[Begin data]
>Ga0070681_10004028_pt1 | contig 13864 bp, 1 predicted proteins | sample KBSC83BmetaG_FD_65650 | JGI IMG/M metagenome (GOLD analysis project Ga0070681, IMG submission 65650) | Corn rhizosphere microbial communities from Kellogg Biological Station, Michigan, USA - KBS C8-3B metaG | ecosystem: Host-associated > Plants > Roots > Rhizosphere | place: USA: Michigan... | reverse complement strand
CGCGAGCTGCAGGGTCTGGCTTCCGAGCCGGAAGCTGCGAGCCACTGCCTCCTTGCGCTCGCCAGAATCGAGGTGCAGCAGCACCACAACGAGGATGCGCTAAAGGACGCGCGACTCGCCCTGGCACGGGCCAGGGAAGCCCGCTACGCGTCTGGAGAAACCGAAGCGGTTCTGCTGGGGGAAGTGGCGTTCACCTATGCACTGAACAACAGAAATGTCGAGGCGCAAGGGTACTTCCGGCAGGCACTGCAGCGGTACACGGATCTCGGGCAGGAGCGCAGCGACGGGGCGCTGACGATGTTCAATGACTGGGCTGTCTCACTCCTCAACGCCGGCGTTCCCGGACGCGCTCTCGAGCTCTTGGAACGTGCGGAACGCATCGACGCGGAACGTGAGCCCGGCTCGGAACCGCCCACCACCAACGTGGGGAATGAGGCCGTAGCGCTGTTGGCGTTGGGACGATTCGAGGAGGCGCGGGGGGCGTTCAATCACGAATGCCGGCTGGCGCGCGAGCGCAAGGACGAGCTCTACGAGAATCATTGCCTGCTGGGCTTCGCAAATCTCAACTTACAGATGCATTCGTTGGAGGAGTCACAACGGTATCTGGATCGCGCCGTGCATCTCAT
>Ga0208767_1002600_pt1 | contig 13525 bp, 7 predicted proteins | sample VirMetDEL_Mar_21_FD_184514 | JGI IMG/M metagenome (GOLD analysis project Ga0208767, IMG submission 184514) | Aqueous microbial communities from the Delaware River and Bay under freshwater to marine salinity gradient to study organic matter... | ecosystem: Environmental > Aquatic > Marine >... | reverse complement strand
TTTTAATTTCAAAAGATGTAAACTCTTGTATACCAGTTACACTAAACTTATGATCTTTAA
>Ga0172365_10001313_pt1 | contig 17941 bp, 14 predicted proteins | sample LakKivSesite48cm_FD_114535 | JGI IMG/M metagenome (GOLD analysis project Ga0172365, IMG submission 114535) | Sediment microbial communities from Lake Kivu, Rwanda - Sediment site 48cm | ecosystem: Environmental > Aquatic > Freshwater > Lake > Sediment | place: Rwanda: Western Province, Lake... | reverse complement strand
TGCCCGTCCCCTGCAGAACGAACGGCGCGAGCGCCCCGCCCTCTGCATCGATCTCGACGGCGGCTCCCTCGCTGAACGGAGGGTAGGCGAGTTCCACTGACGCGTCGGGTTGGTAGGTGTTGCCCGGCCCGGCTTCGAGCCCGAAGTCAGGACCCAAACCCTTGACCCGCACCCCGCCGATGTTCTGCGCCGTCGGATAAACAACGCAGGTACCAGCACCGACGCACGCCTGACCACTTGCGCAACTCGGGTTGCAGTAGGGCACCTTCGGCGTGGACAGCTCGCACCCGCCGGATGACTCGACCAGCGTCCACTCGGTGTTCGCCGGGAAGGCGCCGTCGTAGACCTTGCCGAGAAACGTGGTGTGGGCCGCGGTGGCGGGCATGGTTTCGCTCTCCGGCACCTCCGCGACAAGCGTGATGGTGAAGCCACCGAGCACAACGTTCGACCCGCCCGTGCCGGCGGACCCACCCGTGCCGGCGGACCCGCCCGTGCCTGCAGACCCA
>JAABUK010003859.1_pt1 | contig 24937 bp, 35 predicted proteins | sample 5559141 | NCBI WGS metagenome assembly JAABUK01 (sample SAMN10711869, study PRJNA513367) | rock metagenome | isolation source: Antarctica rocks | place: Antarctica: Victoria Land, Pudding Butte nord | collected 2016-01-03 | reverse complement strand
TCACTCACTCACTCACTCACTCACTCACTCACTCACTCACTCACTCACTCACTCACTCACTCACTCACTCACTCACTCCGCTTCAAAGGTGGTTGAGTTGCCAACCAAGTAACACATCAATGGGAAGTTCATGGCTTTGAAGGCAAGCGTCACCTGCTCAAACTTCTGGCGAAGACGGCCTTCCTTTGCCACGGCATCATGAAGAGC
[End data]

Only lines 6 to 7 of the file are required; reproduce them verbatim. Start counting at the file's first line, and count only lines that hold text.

TGCCCGTCCCCTGCAGAACGAACGGCGCGAGCGCCCCGCCCTCTGCATCGATCTCGACGGCGGCTCCCTCGCTGAACGGAGGGTAGGCGAGTTCCACTGACGCGTCGGGTTGGTAGGTGTTGCCCGGCCCGGCTTCGAGCCCGAAGTCAGGACCCAAACCCTTGACCCGCACCCCGCCGATGTTCTGCGCCGTCGGATAAACAACGCAGGTACCAGCACCGACGCACGCCTGACCACTTGCGCAACTCGGGTTGCAGTAGGGCACCTTCGGCGTGGACAGCTCGCACCCGCCGGATGACTCGACCAGCGTCCACTCGGTGTTCGCCGGGAAGGCGCCGTCGTAGACCTTGCCGAGAAACGTGGTGTGGGCCGCGGTGGCGGGCATGGTTTCGCTCTCCGGCACCTCCGCGACAAGCGTGATGGTGAAGCCACCGAGCACAACGTTCGACCCGCCCGTGCCGGCGGACCCACCCGTGCCGGCGGACCCGCCCGTGCCTGCAGACCCA
>JAABUK010003859.1_pt1 | contig 24937 bp, 35 predicted proteins | sample 5559141 | NCBI WGS metagenome assembly JAABUK01 (sample SAMN10711869, study PRJNA513367) | rock metagenome | isolation source: Antarctica rocks | place: Antarctica: Victoria Land, Pudding Butte nord | collected 2016-01-03 | reverse complement strand